*by Jeff Secker* *| Originally posted on *

I mention rational and irrational numbers in The Kairos Codex. A *rational number* is one which can be expressed as a ratio (the ‘ratio’ part of *ratio*nal) of two integers, as illustrated by the following examples:

- 2.25 = 9/4
- 3.3333333… = 10/3
- 2.0 = 2/1
- 0.15 = 15/100
- 18.181818… = 200/11
- 8.02439024 = 987/123

Integers, including zero, are rational numbers:

- 3 = 3/1
- 176 = 176/1
- 0 = 0/1

On the other hand, *irrational numbers* cannot be expressed as a ratio of two integers. Four famous examples (the rock stars of irrational numbers!) are provided below. Note that the three dots indicates that the digits go on forever without repeating.

- π = 3.1415926535… (pi)
- √2 = 1.4142135623… (the square root of 2)
*e*= 2.7182818284… (Euler’s number, a mathematical constant)- ϕ= 2.6180339887… (the golden ratio)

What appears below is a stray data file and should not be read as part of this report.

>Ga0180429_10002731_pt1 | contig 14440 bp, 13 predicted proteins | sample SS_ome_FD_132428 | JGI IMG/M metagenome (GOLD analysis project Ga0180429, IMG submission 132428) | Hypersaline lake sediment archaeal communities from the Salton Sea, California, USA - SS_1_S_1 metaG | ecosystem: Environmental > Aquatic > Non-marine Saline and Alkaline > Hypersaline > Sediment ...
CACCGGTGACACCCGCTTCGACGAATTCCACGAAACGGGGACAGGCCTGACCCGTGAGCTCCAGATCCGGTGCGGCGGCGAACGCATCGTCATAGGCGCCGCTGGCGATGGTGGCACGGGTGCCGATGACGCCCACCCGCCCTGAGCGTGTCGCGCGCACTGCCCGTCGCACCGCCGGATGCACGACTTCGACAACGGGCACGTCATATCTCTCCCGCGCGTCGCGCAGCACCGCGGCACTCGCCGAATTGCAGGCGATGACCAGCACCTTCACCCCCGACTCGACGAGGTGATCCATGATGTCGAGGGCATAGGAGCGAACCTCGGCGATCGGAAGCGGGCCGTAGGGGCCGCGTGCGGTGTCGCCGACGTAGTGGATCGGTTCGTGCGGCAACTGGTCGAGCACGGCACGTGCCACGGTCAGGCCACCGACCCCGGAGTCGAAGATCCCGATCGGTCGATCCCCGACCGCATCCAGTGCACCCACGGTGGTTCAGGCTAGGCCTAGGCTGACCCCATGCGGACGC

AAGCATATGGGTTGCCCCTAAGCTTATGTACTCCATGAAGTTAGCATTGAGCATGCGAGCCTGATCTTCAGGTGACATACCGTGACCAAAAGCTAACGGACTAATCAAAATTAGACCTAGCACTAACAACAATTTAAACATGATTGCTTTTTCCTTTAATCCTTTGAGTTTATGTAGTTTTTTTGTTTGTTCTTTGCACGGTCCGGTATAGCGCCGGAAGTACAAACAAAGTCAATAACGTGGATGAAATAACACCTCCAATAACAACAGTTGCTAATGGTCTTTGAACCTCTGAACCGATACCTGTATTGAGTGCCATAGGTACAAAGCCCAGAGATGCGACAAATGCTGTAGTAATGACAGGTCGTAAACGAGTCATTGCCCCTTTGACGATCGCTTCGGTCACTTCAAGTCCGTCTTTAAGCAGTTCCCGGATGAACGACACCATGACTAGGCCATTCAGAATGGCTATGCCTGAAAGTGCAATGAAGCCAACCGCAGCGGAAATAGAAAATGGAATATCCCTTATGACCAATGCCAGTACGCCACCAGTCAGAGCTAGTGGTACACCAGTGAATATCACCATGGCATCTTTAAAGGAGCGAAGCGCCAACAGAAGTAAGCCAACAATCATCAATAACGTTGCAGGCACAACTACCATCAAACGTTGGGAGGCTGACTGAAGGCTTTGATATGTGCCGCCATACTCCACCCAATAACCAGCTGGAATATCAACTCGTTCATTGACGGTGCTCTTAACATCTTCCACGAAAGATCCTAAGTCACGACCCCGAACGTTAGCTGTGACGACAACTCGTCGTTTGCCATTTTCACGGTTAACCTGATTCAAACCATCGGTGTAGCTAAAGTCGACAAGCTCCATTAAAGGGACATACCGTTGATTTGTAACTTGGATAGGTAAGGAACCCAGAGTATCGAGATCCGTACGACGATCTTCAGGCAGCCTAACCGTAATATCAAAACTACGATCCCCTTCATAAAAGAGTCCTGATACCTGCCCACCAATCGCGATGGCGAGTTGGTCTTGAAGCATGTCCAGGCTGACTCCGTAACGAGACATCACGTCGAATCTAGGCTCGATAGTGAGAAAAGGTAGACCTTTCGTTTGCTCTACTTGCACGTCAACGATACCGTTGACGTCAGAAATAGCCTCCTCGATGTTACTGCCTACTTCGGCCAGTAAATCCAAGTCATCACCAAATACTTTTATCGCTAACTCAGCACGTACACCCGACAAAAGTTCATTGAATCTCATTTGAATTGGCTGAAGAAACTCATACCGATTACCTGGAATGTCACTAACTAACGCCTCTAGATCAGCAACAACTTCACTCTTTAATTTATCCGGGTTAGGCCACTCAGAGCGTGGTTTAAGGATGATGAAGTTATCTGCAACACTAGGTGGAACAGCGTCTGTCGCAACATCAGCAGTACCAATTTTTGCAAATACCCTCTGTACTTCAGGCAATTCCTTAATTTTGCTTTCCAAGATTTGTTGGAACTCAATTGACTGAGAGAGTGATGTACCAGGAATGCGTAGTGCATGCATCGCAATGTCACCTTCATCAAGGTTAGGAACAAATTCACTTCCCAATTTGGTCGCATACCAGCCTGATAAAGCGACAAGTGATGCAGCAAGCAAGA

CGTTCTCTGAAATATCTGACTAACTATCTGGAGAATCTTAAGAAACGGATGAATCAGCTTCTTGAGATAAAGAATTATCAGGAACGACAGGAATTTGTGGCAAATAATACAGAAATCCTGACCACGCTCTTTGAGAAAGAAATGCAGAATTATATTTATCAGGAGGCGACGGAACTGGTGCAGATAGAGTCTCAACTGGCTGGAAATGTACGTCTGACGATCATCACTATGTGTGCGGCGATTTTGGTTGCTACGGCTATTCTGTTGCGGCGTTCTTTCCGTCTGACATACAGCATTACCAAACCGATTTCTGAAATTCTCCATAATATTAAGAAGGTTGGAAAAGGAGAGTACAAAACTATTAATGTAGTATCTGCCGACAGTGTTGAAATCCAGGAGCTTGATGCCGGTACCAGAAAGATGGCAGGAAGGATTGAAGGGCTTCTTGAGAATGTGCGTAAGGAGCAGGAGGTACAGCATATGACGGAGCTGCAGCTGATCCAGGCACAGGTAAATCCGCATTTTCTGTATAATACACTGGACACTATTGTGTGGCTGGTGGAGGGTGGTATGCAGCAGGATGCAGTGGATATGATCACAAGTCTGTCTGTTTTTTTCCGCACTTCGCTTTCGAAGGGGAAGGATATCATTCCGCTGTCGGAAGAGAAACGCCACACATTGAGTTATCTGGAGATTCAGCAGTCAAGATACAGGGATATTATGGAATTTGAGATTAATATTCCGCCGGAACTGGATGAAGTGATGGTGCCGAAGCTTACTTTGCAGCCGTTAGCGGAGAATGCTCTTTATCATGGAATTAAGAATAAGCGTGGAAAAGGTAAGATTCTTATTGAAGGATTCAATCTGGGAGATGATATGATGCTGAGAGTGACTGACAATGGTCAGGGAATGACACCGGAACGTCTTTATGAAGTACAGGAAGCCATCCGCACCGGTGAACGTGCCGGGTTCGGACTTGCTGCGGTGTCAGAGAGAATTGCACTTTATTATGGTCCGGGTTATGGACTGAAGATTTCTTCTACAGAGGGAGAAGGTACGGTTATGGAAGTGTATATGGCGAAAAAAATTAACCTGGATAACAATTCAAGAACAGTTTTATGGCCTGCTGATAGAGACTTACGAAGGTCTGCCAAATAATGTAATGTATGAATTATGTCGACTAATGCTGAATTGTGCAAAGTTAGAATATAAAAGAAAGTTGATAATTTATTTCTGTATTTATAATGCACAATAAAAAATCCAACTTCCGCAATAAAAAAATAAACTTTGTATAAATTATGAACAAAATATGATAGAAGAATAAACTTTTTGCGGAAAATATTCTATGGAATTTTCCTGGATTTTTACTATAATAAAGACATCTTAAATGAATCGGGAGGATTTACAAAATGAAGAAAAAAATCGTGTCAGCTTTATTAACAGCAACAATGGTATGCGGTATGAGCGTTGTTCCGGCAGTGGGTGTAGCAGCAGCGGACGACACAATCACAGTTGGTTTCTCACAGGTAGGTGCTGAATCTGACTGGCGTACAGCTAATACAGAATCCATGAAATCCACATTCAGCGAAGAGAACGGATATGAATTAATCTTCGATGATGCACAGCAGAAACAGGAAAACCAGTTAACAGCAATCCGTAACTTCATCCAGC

There are an infinite number of irrational numbers; five more examples are √3, √5, √11, √21 and π^{2}. There are rational-number approximations to these irrational numbers. For example, the first three digits of 22/7 are 3.14, which match the first two decimals of pi. An even better rational-number approximation to pi is 355/113, which match the first six decimals. But there are no fractions which would evaluate to these irrational numbers.

Rational numbers, irrational numbers and infinities:

The set of rational numbers (represented by **Q**) contains all integers (represented by **Z**) and some of the real numbers (represented by **R**). The set of real numbers, **R,** contains all rational numbers, **Q**, and all irrational numbers (represented by **P**). There are an infinite number of both rational numbers and irrational numbers; however, there are a *countable infinity* of rational numbers whereas there are an *uncountable infinity* (i.e., a larger infinity) of irrational numbers. (See Maths in a Minute, University of Cambridge.)